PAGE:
Do whatever you can think of in the social media sphere. You and your book will thank you.
Everyone, say hello to Shannon Thompson! I decided to interview her not only because we will be helping one another in AEC Stellar, but also because I read the chapter one of her novel and absolutely loved it. You can find it in here in my lit magazine. It is in issue 9. Read it. It will hook you if you are a fan of young adult. You can find her here. Enjoy!
1. Tell us a little bit about yourself. I was born in Allentown, Pennsylvania on June 23, 1991. Since then I’ve lived in Tulsa, Oklahoma, Green Bay, Wisconsin, Atlanta and Alpharetta, Georgia, and Stilwell, Leawood, Overland Park, and Lawrence, Kansas. I’ve been writing ever since I could pick up a pen (I’ve always disliked pencils ability to disappear over time) but I began taking my passion seriously at 11 when my mother suddenly passed away. At sixteen, my first novel, November Snow, was published in her memory. My second novel, Minutes Before Sunset, will be published May 1st by AEC Stellar Publishing. It is dedicated to my college roommates, Megan Paustian and Kristine Andersen, because the time we had together is very precious to me. Unfortunately, Andersen passed away in October, 2012. It brings me a lot of happiness to be able to dedicate my work to my loved ones, including my father and brother (not to mention my fat cat, Bogart—named after Humphrey Bogart, my favorite actor.) And I have eight other novels in various publication stages. I’m very excited to move forward in my career, but I’m even more excited to be able to help others follow their dreams!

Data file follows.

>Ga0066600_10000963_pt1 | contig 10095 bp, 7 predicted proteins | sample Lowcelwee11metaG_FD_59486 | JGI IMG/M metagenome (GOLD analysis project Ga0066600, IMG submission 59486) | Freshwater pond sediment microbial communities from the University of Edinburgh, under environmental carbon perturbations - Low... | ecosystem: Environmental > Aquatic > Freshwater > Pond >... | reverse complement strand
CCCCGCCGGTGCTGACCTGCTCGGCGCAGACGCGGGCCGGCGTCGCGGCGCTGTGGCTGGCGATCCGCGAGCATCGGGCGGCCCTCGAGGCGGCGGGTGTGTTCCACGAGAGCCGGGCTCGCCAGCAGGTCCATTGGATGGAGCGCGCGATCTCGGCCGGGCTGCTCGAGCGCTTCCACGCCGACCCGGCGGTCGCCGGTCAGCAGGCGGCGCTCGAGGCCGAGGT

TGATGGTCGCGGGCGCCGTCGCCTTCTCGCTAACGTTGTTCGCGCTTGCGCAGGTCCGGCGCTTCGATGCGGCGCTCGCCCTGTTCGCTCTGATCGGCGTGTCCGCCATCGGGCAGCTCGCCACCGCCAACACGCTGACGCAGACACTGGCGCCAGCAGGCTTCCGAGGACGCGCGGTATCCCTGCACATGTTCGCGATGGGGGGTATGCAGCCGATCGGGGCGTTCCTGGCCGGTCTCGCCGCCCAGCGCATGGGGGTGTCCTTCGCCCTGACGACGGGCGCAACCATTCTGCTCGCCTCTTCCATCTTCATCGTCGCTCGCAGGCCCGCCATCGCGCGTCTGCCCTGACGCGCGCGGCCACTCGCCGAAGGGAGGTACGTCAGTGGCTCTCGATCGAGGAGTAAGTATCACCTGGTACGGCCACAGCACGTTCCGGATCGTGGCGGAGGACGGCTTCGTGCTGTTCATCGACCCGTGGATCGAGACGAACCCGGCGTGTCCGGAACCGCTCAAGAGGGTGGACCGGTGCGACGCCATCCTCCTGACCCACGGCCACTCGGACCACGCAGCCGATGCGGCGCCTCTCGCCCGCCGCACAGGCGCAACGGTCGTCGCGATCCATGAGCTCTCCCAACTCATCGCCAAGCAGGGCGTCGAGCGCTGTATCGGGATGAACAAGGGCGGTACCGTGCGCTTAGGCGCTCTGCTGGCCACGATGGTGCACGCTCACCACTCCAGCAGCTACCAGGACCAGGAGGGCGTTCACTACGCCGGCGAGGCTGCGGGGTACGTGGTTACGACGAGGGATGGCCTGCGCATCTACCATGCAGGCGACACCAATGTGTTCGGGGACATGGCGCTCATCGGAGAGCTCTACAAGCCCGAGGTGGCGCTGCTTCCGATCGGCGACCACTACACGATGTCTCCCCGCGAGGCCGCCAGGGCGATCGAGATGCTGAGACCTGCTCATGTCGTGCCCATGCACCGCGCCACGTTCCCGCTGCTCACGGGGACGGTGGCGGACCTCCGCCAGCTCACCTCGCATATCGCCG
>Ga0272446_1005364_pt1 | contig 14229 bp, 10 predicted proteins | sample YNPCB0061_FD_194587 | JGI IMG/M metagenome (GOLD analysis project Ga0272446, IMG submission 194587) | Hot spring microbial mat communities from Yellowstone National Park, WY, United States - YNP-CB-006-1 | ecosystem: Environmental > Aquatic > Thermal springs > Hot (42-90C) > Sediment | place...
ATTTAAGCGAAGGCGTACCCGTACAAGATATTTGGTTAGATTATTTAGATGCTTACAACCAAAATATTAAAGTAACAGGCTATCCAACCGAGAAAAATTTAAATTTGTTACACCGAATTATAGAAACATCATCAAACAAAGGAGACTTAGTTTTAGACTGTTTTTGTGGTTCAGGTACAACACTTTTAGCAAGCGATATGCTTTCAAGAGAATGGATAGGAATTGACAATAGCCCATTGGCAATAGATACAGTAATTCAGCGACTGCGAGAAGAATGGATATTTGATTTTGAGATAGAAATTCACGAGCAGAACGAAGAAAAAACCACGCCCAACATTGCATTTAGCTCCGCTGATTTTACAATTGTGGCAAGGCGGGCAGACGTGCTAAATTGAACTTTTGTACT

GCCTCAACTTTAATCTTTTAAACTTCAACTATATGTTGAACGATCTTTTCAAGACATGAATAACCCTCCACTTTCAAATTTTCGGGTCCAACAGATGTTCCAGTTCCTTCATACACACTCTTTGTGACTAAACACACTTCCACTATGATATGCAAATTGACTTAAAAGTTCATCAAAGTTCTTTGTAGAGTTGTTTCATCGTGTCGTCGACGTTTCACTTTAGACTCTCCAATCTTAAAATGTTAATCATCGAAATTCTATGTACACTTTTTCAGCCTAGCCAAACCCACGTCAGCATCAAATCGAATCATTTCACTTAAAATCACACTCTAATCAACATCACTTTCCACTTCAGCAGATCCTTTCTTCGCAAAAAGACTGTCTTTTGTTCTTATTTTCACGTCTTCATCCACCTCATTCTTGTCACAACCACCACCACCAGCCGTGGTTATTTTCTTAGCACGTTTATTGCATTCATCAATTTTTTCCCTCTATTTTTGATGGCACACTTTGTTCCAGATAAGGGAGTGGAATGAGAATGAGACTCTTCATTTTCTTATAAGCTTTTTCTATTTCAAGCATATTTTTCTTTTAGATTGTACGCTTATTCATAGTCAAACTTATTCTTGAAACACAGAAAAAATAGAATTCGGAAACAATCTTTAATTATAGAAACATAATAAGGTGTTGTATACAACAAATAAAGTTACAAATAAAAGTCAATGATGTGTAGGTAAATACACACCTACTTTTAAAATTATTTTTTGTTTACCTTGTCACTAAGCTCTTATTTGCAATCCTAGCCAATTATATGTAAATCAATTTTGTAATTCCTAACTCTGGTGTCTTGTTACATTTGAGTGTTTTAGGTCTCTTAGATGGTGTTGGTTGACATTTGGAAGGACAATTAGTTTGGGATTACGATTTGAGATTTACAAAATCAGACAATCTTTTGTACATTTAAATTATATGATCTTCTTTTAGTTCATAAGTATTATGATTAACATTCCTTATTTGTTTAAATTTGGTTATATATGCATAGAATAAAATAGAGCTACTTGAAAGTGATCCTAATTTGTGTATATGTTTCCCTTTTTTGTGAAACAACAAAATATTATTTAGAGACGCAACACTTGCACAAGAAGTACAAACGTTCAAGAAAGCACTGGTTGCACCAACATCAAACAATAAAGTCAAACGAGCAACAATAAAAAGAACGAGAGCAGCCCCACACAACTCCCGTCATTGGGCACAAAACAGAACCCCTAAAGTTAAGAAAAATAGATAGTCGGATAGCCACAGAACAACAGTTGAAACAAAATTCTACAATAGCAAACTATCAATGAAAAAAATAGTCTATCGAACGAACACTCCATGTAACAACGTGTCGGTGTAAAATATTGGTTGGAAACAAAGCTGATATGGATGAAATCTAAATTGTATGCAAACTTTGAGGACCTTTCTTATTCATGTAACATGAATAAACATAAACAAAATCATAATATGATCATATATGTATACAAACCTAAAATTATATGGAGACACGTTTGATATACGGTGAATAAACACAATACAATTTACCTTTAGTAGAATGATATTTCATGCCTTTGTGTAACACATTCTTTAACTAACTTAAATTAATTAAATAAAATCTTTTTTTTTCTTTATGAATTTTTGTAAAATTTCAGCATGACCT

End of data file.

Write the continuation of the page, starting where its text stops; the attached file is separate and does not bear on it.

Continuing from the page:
2. What inspired November Snow? Minutes Before Sunset? Both my novels had very different inspirations, but they ultimately came from my dreams. As a child, I suffered from vivid nightmares and night terrors. I didn’t really understand, so my mother taught me to cope by turning my nightmares into stories. “November Snow” is purely based on one nightmare I had shortly after she died. It was very violent and had very young children in it. I imagine it happened due to the depression I was going through. But “Minutes Before Sunset” happened years later. I was in a very dark time in my life, and, without going into details, I began having a series of dreams. These involved a boy simply coming to visit me at night. He’d talk to me, ask me if I was okay, and we’d talk until sunrise about how I was coping and what I was going to do. Once I got out of the bad time of my life, the dreams halted, and I was saddened, because he seemed very real to me. Despite the insanity that can come within a blurred reality line, I decided I had to cope with losing him as well. So I created an explanation, even though I know, upon reflection, my mind created a person in order to protect itself during a hard time.